There are some wonderful bronzes in the parks and gardens; however, the ones I really liked was the ‘Jolly Jester’ from Shakespeare’s play “As you like it”. Also, the little sculptures perched on top of a lamppost, “Bottom” the Ass from “A Midsummer Night’s Dream” and “Topol” from “Fiddler on the Roof”.

A statue to Jester Touchstone from Shakespeare’s play ‘As you like it'

The Jester, Stratford-upon-Avon

Three figures decorating a lampost in Stratford-upon-Avon.  Bottom from Shakespeare's 'A Midsummer night's Dream', Topol from Fiddler on the roof and the owl from 'The owl and the pussycat'

Bottom & the Fiddler, Stratford-upon-Avon

When we visited the windmills of Campo de Criptana across the wide-open Spanish plains in La Mancha, we saw a statue of Don Quixote.

This energetic character is brought to life by the author Miguel de Cervantes. You can just imagine him ready to fight off the stretched-out arms of the windmills, with his side-kick Sancho Panza.

A rusty iron statue to Cervantes hero, Don Quixote, preparing to take on the giants(windmills!) of Campo de Criptana, on the plains of La Mancha, Spain

Don Quixote, Campo de Criptana, Spain

A helpful guide

There are so many incredible places to discover in Spain and I love planning road trips. I often use the DK Eyewitness books, I find them extremely informative, easy to follow and the pictures and maps tempt you into searching for more.

We used a previous version of this book to plan our Spanish road trips, now you can grab the revised copy.

Town signs

Now, would you say that a town or city signs are public art? Well, I think I do, as I feel that if it is something that you or I could touch or interact with, then it’s a winner.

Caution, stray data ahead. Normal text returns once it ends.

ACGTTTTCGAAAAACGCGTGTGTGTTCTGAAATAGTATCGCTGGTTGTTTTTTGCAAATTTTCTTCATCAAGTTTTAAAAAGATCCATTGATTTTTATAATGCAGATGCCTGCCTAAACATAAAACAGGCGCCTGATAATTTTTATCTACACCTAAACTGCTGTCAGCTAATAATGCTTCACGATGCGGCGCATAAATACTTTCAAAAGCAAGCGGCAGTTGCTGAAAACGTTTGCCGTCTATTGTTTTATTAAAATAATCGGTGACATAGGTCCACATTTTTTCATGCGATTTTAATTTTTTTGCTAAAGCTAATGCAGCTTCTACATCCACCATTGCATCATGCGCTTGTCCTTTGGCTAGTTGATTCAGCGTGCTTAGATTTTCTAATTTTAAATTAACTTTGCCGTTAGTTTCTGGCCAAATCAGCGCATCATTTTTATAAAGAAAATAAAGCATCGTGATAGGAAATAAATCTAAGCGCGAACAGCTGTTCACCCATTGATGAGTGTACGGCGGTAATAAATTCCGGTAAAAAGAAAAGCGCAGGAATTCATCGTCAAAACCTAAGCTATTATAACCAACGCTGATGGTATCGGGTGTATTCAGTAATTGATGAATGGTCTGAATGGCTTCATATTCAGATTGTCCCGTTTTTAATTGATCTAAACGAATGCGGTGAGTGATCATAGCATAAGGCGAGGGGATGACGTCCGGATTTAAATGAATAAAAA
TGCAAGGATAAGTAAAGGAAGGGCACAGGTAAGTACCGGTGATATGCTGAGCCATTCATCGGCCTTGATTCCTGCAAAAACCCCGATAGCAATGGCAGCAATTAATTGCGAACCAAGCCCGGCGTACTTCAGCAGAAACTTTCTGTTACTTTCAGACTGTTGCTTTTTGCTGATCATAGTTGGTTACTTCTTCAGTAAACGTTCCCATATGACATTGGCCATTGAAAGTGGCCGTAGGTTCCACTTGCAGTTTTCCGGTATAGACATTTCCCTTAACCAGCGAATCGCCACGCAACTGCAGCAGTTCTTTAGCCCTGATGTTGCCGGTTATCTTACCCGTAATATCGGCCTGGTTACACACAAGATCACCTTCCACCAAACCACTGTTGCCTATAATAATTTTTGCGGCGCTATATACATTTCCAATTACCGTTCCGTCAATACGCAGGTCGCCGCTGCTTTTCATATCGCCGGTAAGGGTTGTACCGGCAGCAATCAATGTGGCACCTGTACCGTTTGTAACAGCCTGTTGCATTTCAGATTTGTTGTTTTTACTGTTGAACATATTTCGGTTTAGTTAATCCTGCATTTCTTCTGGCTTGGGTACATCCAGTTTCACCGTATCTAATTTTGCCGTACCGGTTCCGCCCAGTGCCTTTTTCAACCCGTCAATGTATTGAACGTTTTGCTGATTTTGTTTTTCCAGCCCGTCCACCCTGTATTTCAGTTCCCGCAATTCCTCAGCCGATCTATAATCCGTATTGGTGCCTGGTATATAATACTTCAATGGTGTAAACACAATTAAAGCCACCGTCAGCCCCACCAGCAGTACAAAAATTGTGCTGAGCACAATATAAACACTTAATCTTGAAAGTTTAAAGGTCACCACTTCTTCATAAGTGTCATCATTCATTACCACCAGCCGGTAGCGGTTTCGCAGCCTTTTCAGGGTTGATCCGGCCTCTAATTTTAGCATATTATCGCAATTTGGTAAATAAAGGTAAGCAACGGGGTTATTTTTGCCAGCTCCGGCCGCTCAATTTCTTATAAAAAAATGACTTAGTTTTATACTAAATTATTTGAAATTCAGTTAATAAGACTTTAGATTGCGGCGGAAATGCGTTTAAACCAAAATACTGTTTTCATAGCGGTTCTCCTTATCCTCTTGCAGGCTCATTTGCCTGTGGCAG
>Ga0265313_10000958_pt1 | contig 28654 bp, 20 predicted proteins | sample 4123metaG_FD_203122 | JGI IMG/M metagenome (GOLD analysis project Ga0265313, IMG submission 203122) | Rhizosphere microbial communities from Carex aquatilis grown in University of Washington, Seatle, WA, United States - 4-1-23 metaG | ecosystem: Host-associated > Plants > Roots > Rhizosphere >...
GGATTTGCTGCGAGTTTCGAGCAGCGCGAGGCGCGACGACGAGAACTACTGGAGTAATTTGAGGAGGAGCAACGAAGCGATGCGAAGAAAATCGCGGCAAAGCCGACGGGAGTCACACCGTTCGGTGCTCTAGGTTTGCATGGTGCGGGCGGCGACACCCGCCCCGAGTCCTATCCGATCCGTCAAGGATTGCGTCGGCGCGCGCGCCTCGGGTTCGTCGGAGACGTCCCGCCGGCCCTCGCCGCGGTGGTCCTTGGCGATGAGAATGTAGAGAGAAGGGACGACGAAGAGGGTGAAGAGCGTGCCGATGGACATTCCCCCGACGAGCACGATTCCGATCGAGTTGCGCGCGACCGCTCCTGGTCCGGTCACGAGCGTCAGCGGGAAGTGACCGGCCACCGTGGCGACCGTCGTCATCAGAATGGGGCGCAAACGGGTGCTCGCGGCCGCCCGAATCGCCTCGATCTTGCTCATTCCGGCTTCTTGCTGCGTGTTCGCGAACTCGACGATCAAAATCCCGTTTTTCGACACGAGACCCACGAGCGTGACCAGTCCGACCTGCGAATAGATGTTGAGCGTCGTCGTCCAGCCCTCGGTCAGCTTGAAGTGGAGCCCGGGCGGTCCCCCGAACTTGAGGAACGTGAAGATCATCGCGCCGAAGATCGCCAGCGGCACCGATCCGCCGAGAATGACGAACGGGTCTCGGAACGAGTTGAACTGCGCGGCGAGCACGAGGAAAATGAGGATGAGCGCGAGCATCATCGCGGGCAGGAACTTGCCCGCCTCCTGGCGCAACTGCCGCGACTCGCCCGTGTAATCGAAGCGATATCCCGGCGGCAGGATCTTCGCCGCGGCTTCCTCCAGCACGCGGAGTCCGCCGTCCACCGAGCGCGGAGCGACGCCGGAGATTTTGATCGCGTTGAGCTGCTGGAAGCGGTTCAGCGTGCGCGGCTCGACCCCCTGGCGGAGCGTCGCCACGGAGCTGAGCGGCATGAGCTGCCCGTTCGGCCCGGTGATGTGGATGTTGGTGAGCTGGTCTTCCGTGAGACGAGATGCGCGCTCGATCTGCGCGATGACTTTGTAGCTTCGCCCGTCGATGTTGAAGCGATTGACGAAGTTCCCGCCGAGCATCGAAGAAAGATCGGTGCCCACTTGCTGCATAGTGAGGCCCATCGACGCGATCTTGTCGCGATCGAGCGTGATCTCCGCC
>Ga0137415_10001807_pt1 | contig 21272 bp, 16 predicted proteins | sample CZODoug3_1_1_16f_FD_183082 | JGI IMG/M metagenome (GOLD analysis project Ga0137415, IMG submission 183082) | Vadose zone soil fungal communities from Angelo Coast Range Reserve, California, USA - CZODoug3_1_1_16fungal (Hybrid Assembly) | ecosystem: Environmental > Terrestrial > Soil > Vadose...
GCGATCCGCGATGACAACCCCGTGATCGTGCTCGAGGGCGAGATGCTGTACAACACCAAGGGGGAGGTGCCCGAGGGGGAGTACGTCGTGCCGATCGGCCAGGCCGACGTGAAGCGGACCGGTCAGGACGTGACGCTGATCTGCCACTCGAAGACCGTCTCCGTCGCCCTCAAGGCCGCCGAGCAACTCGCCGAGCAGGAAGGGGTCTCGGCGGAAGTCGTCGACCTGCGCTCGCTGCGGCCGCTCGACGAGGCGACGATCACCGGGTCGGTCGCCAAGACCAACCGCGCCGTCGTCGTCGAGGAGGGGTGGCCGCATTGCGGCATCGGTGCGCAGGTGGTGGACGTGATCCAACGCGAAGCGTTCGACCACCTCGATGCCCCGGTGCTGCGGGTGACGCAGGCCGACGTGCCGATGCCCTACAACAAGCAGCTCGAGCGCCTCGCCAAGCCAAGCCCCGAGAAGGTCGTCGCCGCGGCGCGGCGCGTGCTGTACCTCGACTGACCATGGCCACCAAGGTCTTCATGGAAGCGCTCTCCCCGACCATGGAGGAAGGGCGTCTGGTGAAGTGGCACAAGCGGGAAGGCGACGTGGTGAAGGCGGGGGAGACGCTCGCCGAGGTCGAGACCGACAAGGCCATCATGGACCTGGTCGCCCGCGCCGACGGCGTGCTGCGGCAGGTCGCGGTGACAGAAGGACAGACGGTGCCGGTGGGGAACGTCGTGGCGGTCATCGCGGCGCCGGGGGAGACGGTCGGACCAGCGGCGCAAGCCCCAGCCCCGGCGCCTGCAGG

The waist-high town sign for Évora, with each letter depicting a facet of life in this hidden Portuguese gem.

Évora, Portugal

In the historic UNESCO city of Évora in Portugal, we came across their city sign, and it depicted all the elements that make Évora so unique. The arches of the aqueduct, the regional cork trees and the pillars of the ancient Roman Temple.
Janis seated on a giant hashtag I Love Nice sign overlooking the blue water of the Cote d'Azur in the south of France


And who doesn’t love having their photo taken next to the “I Love Nice” sign, certainly not me? In the sun-kissed city of Nice in the South of France, there is no escaping its popularity. Especially when it has the spectacular view of the Côte d'Azur beyond.
An elderly gentleman is standing next to the waist-high bronze town sign for León in Northern Spain.

You're in León, Spain

Last but by no means least is León, the picturesque city in northern Spain. León is a fantastic city to visit as the tapas is incredible, and so are the prices. You also feel like it hasn’t entirely made it onto the tourist must-see list yet.

A reference guide

Our recent new found love is Portugal, it is such a beautiful country. While planning our trip, I used the DK Eyewitness books. I find them extremely informative, easy to follow and the pictures and maps tempt you into discovering more.

We used a previous version of this book to plan our north to south Portuguese road trip, now you can grab the revised copy.

It's all about the Ladies

When we headed to the Champagne region of France for a road trip, we chose to base ourselves for a couple of nights in the charming town of Troyes.
Troyes is full of half-timbered houses and some eye-catching public art too. This elegant lady was just crying out for some company.

A brass statue of a lady seated on a stone bench with a broad-rimmed hat known as La Dame au Chapeau in Troyes, France

La dame au chapeau –  on the bench in Troyes

A brass statue of a young Dutch girl in traditional dress with her eye closed, lips puckered ready for a kiss in the centre of Alkmaar in the Netherlands

The kissing girl, Alkmaar, Holland, Netherlands